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Duskers by Misfits Attic is a Sci-Fi/Horror style game, which is available for Windows, Linux and Macs. Here, our Alan Stock breaks down everything you need to know in our ComiConverse review.
In space, no one can hear you type.
They’re dead. They’re all dead. It was over in a just a few minutes. Now I’m alone. I’ve ran out of fuel, I’m stranded. I don’t even have enough scrap to repair my wrecked drones. It’s over. All I can do now is wait for the air to run out.
I should have got my drones out when I had the chance. They’re my lifeline, my only means to gather supplies from the floating derelicts out there. This time, I pushed too far.
Duskers: One Player’s Tragic Tale
I was doing fine. I’d boarded the ship with my little drone fleet and was systematically exploring, carefully unsealing each room at a time, scanning for threats. I carefully drove a scout drone ahead, using its staticky camera feed to explore the darkness, leaving my other drones in safety until I knew the coast was clear. I already managed to evade an unknown hostile alien infestation using my sensors, and I discovered a wrecked drone which I towed back to my boarding ship. If I survived, I could repair it later and add a reserve to my fleet. It never happened.
I even managed to hack into a terminal, giving me control of the ship-wide defense system. But just then I heard the ancient ship groaning and creaking loudly. Something was going wrong. My computer messaged me; I had lost access to close any doors on the ship. That’s when I should have called it a day, brought my troops home. But I was too greedy. Just one more room, I had everything under control….
But when you are exploring a 200-year old ship on its last girders, unpredictable things happen. A few minutes later, another giant groan, the sound of twisting metal and an alarm started to blare – deadly radiation leak in Room 6! No problem, no need to panic – I just have to seal it off before it seeps into the rest of the ship, just close the doors and contain it. Just close the doors. Except the doors are broken. Oh ****.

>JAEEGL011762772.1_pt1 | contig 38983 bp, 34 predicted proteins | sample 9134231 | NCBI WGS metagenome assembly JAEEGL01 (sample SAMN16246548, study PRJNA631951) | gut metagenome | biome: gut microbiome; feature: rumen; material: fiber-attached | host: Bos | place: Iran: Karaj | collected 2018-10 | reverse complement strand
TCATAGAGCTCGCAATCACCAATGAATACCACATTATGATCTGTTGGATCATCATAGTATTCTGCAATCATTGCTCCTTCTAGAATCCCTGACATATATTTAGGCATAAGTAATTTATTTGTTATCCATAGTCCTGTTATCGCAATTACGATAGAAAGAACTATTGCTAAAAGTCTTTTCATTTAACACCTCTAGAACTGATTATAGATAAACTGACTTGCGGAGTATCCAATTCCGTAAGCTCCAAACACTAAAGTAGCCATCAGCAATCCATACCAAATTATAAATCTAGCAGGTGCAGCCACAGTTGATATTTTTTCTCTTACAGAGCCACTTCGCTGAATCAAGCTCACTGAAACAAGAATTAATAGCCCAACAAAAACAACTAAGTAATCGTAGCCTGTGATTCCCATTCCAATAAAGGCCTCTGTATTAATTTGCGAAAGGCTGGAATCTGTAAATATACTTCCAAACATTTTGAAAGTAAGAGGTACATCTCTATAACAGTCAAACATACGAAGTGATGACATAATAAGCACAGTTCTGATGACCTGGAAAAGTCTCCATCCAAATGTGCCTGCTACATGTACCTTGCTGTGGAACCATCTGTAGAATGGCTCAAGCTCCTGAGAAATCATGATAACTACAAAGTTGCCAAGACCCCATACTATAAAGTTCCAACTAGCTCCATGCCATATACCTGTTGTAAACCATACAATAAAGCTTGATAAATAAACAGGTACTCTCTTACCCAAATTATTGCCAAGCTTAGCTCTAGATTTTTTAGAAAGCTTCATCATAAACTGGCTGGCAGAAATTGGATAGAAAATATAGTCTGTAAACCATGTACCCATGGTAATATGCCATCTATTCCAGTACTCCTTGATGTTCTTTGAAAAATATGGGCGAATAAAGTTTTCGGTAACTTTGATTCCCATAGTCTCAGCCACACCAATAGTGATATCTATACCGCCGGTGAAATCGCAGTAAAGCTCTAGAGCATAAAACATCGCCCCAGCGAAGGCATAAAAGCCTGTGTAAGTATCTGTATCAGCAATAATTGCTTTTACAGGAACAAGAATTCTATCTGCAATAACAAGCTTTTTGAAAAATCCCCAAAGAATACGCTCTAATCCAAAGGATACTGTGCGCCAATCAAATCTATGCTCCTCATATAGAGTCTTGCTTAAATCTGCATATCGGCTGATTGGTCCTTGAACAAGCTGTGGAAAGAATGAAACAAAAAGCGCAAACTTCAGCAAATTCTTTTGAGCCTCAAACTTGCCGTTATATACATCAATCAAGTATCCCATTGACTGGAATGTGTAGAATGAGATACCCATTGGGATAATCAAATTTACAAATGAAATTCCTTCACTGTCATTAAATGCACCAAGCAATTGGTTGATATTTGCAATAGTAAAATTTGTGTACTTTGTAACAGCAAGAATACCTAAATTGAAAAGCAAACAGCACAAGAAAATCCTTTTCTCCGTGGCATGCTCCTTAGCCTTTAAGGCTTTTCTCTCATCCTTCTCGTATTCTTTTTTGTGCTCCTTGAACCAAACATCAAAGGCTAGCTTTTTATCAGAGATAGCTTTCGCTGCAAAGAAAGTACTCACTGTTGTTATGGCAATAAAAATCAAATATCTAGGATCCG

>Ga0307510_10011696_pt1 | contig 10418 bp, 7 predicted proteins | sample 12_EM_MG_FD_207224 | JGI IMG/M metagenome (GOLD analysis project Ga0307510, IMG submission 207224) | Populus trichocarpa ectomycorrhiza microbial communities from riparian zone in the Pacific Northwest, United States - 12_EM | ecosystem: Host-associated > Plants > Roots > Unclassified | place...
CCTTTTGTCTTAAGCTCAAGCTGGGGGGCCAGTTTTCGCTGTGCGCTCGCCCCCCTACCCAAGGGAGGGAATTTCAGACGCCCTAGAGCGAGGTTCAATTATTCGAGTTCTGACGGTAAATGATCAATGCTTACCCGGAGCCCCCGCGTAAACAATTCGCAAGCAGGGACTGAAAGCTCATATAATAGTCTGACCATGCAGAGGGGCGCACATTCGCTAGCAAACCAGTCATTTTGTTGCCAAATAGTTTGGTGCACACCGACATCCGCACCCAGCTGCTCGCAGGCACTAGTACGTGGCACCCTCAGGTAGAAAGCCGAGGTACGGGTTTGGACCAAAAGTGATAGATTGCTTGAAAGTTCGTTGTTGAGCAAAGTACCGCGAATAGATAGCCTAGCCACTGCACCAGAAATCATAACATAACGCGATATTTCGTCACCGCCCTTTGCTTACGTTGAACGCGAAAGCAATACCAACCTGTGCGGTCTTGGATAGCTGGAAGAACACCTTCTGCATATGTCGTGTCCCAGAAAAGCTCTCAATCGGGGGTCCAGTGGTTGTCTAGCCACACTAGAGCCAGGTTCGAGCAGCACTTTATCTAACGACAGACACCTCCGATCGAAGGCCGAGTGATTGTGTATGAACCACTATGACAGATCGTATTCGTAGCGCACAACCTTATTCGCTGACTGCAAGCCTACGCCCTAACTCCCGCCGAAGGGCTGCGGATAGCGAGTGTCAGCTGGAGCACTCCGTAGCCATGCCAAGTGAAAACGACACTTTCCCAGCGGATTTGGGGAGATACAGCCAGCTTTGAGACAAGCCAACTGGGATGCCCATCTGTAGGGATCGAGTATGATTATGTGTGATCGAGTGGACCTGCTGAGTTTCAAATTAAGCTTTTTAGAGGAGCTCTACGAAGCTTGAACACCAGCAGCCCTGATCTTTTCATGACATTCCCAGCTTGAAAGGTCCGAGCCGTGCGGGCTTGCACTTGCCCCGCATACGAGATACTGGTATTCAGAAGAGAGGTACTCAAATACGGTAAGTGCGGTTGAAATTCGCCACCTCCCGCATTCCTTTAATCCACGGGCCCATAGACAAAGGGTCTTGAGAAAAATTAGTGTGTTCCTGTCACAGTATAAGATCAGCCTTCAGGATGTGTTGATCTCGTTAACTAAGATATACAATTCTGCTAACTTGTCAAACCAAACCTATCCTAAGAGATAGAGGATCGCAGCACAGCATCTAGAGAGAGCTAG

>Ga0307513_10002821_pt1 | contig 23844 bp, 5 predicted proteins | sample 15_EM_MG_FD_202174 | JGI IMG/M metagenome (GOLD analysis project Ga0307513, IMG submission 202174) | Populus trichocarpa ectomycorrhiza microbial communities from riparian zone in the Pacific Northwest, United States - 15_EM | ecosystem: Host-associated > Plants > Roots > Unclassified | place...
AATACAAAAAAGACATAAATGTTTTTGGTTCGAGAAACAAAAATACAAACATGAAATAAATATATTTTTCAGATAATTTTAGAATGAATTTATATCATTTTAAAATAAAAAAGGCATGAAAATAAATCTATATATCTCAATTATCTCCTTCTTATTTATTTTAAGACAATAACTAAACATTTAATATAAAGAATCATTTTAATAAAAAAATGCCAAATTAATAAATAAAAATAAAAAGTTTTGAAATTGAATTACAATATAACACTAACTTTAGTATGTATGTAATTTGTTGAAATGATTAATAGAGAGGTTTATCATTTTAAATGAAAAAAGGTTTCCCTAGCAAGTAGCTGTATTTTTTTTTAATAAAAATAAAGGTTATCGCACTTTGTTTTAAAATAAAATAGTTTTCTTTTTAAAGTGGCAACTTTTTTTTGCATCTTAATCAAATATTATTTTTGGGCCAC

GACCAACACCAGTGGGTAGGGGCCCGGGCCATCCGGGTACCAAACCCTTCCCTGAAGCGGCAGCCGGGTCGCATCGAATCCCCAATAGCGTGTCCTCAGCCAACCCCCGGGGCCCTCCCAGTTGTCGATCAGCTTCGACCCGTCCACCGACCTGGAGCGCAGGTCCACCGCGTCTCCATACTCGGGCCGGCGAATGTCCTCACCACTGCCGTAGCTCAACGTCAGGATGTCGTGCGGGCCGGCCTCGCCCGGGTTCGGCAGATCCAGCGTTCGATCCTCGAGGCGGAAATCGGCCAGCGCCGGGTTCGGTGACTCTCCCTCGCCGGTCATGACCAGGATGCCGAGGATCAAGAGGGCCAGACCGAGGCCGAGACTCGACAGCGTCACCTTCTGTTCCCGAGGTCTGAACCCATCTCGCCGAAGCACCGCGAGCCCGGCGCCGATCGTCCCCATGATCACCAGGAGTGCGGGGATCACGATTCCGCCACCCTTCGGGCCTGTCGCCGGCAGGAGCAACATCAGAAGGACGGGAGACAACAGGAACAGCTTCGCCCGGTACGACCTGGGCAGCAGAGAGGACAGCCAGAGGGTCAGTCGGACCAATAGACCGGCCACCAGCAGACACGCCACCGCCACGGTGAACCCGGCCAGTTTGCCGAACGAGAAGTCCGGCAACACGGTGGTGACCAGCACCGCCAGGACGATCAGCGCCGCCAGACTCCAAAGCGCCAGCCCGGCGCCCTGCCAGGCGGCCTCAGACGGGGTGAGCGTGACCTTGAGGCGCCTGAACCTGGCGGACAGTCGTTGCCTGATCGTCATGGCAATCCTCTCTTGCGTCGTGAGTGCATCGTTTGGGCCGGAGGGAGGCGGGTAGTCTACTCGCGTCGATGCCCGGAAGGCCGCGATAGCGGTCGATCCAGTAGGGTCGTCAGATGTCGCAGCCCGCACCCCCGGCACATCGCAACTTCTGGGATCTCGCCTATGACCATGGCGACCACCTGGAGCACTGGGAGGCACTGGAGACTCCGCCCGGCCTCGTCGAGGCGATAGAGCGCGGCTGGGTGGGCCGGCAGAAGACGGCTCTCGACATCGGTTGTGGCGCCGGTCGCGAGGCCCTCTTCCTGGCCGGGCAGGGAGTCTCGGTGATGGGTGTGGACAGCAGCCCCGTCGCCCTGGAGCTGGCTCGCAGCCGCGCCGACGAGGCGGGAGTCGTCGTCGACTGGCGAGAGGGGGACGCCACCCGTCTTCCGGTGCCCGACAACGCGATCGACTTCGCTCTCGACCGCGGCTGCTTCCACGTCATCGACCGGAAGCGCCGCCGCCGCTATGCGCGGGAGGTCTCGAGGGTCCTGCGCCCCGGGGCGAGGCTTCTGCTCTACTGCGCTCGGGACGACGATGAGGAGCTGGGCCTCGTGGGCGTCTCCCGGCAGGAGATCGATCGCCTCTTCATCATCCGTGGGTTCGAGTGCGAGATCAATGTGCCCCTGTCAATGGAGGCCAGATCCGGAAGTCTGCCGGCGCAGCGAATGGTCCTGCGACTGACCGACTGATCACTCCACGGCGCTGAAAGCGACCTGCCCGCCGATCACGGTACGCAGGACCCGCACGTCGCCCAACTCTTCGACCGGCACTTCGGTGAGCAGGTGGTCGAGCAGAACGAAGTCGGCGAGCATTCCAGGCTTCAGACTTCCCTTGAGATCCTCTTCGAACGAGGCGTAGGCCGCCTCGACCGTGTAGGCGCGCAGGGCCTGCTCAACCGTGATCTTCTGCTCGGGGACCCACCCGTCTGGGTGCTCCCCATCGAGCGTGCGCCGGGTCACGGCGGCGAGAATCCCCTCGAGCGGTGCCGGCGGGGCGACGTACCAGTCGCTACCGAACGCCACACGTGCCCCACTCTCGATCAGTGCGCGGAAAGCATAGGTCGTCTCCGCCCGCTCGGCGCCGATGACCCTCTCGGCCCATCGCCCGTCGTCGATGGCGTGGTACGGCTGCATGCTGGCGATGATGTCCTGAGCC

Panic. Fingers flying across the keyboard, issuing frantic typed instructions to the drones to get the hell out, get back to the boarding ship, outrun the radiation spreading throughout the derelict. In my panic I make a typo, “command not recognized” the computer helpfully tells me. Take a breath, retype it. My drones amazingly are still alive, trundling back through the corridors to my docked boarding ship, radiation seeping into the rooms behind them. “Open A7” I type, to open the airlock door, as Cori, my first drone approaches. “Drone 1 is taking damage” the computer tells me. What?! I thought he was safe!
I switch to Cori’s camera feed. Oh no. The aliens! A swarm of… something… is all over him. He’s disabled in seconds. The other drones are nearly there. The rooms are filling with radiation. But this swarm is in my boarding ship now. It doesn’t matter, I have no choice, its death by radiation if I don’t send my drones here. Maybe I can still get them off this hulk.
As Nathan and Marvin arrive the swarm mercilessly descends on them. I can hear it buzzing furiously through their speakers. Each camera feed goes down. I’m down to Sally, my last drone. The swarm is occupied, tearing Marvin to pieces, as I drive her into the docking bay. I type “exit” when she is inside, maybe I can still escape despite the madness.
“Cannot execute – Hostile presence in boarding ship”. Of course. Sally goes down in a crackle and a whirl of buzzing. At least I’ll have the last laugh. I leave the airlock door open and the radiation soon floods in. The swarm falls to the floor, dead. Good riddance. Now I can bring the boarding ship home, full of drone wrecks. I leave behind a ruined shell, flooded with radiation.